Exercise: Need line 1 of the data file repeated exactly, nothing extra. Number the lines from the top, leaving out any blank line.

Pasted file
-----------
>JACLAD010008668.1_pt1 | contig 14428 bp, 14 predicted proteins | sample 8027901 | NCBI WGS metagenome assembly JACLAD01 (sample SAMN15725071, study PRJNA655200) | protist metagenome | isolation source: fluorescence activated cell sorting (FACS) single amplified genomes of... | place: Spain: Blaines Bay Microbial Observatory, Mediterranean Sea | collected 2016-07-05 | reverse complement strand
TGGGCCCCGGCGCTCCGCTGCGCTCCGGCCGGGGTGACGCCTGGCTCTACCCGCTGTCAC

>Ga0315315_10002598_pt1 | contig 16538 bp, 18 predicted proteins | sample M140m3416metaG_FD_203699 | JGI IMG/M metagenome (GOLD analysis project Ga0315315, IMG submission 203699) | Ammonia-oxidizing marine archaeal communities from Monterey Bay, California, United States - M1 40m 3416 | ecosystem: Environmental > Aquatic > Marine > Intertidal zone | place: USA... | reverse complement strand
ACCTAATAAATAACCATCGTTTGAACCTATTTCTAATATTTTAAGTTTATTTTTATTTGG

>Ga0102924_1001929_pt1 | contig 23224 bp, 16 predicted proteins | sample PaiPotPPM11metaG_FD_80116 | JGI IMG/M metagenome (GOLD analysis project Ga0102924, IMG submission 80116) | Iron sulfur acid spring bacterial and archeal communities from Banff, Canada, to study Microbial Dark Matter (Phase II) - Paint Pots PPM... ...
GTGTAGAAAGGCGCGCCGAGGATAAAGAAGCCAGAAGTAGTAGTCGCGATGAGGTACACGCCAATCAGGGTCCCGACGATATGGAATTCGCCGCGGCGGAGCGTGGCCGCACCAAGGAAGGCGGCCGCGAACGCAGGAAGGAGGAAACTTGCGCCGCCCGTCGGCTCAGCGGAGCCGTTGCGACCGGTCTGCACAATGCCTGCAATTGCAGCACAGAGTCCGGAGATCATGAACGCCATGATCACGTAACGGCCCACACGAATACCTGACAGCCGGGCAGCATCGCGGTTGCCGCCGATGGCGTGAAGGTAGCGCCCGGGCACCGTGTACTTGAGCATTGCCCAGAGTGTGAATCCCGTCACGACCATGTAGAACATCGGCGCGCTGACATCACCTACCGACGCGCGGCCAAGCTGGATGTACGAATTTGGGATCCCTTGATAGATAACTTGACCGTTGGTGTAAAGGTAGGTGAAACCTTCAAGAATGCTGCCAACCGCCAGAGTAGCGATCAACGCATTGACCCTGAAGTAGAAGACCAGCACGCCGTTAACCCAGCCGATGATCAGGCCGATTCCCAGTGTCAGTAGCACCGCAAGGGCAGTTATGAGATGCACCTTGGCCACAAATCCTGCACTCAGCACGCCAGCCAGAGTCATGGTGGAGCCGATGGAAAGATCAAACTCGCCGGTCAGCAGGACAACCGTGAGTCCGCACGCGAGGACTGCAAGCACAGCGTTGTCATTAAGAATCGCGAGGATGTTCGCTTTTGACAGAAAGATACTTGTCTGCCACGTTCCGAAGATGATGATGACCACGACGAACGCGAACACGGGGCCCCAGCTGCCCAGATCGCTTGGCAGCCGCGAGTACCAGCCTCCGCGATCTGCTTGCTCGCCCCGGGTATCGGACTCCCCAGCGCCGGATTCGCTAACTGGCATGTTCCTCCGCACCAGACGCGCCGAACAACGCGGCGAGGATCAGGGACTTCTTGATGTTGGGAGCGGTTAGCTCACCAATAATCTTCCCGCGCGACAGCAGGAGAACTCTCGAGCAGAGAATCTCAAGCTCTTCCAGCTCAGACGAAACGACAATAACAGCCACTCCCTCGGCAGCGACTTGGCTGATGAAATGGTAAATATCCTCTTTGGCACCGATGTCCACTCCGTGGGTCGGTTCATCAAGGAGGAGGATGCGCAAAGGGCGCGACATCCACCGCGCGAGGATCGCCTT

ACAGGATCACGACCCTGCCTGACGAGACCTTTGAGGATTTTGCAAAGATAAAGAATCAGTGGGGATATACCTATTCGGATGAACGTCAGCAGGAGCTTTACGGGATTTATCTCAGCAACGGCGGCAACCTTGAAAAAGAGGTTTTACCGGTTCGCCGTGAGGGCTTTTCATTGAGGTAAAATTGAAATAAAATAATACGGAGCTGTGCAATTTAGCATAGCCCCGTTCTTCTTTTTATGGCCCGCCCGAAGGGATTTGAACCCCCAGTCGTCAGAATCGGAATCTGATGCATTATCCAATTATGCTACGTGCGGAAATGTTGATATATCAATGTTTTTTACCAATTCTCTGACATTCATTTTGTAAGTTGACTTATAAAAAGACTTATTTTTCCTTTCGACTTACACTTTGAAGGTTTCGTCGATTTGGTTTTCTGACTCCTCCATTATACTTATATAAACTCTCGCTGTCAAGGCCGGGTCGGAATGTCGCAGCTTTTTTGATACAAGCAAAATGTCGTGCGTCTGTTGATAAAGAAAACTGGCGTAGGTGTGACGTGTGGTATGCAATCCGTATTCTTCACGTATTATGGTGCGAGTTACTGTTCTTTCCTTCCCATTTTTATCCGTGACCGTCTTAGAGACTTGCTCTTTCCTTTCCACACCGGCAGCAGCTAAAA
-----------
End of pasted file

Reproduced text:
>JACLAD010008668.1_pt1 | contig 14428 bp, 14 predicted proteins | sample 8027901 | NCBI WGS metagenome assembly JACLAD01 (sample SAMN15725071, study PRJNA655200) | protist metagenome | isolation source: fluorescence activated cell sorting (FACS) single amplified genomes of... | place: Spain: Blaines Bay Microbial Observatory, Mediterranean Sea | collected 2016-07-05 | reverse complement strand